A win v Chelsea was an incredible Boxing Day gift, and this makes it easier to write this post. But I would have written it anyway, as I believe there are good reasons to keep believing in Mikel to bring glory and beautiful football to the club eventually.
Five reasons to believe in Mikel Arteta:
- A football paradigm-shift takes time. Why was Mikel appointed by Arsenal? Inexperienced and young, he only offered enthusiasm, a vision for the game and having been taught by one of the best managers in the game; the sort of manager we should have appointed after Wenger left. So Arteta was given the job because he had a vision that fitted the club and the team – and it was not without risk. There will have been no illusion that not an evolution but a revolution was required to make Mikel’s vision – a paradigm shift in terms of system and style of football – a reality. Revolutions in football are hard as the players have the power and the unwanted players are hard to shift during these C19 days. Arteta needs much more time to create the right setting in terms of cultural changes, tactical adjustments and putting together the right group of players.
- His victories over the top teams are impressive. Other than JM – who does not currently manage a top team but has been successful enough to call him a top manager – Mikel has beaten them all this calendar year. This is a big sign that we have a manager who can prepare a team and give them confidence in the big games all the way to victory. For a young manager in his first season this is very impressive and promising.
- The signings of new players since he arrived are very promising too. Mari and Soares are good back-ups to first team players, Partey and Gabriel are top quality, and Willian, although yet to deliver on his investment, was a shrewd move imo. The only dubious one was Runarsson, and let’s not judge him too soon. He needs two more transfer windows to get the balance right in terms of his player group. This does not necessary mean spending loads of money, but half a dozen players will have to leave to make space for youngsters and two or three quality purchases. A new right FB, another quality central midfielder (as Allezkev has been telling us), and a CF who is strong in the air would do miracles I reckon – oh and a nr2 goalkeeper would be nice.
- Young players develop well under Mikel. He may not use them yet as much as many would prefer, but he is giving them chances and those who do well will keep playing. Arteta has to find the right balance between using both young and experienced players continuously, and it cannot be easy to keep all happy and motivated. If things do not go well we understandably cry out for change, any change, but Arteta will have to balance many needs and expectations, and I think he is doing a great job. Saka is getting better and better; Martinelli is getting chances straightaway from being fit again; ESR got his first start; Holding, although not that young anymore, is growing into a first choice for RCB, and; AMN and Eddie are getting chances to play themselves into the first team. Which other top-team manager is using so many young players this season?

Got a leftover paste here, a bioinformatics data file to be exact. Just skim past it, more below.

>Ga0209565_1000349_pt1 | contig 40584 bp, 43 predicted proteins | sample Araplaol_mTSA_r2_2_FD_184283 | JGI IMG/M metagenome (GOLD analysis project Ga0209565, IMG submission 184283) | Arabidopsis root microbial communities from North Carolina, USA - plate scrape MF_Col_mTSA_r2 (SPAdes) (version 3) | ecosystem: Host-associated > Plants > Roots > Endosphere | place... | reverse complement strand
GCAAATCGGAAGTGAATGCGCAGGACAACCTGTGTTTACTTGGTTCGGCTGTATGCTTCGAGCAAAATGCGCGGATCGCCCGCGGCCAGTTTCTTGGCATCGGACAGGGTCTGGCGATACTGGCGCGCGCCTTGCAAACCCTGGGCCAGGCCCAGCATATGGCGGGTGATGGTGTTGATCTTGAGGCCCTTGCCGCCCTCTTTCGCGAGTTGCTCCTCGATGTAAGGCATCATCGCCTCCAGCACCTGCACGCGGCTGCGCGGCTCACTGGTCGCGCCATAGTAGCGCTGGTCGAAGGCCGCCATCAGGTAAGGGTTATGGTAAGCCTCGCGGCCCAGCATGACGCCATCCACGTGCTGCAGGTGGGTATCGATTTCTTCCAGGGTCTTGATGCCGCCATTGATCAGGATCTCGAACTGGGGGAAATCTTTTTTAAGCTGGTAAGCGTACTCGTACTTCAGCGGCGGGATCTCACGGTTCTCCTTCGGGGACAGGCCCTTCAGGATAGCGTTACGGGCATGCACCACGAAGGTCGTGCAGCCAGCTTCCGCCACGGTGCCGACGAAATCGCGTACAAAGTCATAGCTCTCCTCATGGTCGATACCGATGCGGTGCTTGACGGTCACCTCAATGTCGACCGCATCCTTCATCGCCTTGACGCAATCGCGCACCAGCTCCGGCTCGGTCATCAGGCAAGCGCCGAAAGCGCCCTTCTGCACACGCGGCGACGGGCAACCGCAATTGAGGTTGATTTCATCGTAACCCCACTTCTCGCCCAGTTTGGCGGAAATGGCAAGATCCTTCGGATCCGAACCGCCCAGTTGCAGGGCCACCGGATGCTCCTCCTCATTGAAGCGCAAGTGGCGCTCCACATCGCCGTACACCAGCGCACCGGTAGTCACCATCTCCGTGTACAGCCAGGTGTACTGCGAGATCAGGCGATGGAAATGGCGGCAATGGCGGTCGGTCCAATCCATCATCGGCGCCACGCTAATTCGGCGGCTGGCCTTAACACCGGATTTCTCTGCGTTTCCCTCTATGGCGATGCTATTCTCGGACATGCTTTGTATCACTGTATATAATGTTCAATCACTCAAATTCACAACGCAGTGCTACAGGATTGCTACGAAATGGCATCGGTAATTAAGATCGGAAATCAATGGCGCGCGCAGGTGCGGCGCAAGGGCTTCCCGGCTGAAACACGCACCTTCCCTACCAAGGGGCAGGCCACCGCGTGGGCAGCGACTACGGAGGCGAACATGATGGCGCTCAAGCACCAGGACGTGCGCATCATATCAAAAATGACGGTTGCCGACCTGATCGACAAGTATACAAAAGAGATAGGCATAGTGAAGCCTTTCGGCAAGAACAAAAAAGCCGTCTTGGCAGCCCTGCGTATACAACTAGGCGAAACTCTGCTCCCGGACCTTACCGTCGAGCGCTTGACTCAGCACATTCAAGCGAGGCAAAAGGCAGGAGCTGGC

- Arsenal are going through a difficult phase as Arteta’s vision and instructions are not baring fruit on the pitch as yet. The win against Chelsea is promising but we need to stay grounded and not just believe that all is fine now. We will see more ups and downs and the next two games, v Brighton and WBA, will be stern tests for him and the team. Yet I felt we were never played off the pitch, but did most of the damage ourselves. Arsenal were playing way below their levels and that is hard for the players: a mixture of nervousness and frustration set in and made things only worse. But sooner or later this will change again when the hard work on and off the pitch starts paying off; and for this we need a calm, humble and hard-working manager who just keeps believing in the course he has set out for the team. I have been very impressed by Mikel’s resolve and humanity during these very testing last few months. He does not blame, he does not hide, he suffers right in front of us, but he keeps believing and working hard to make the breakthroughs, and that is what I love about him.
So I see plenty of reasons to support Arteta, but then I do support our team as an amateur Stoic, and I can see this is not for everyone.
I will finish with a fine quote by Marcus Aurelius, probably the most qualified of all Stoics to give advise:
“When forced as it seems, by circumstances into utter confusion, get a hold of yourself quickly. Don’t be locked out by the rhythm any longer than necessary. You’ll be able to keep the beat if you are constantly returning to it.”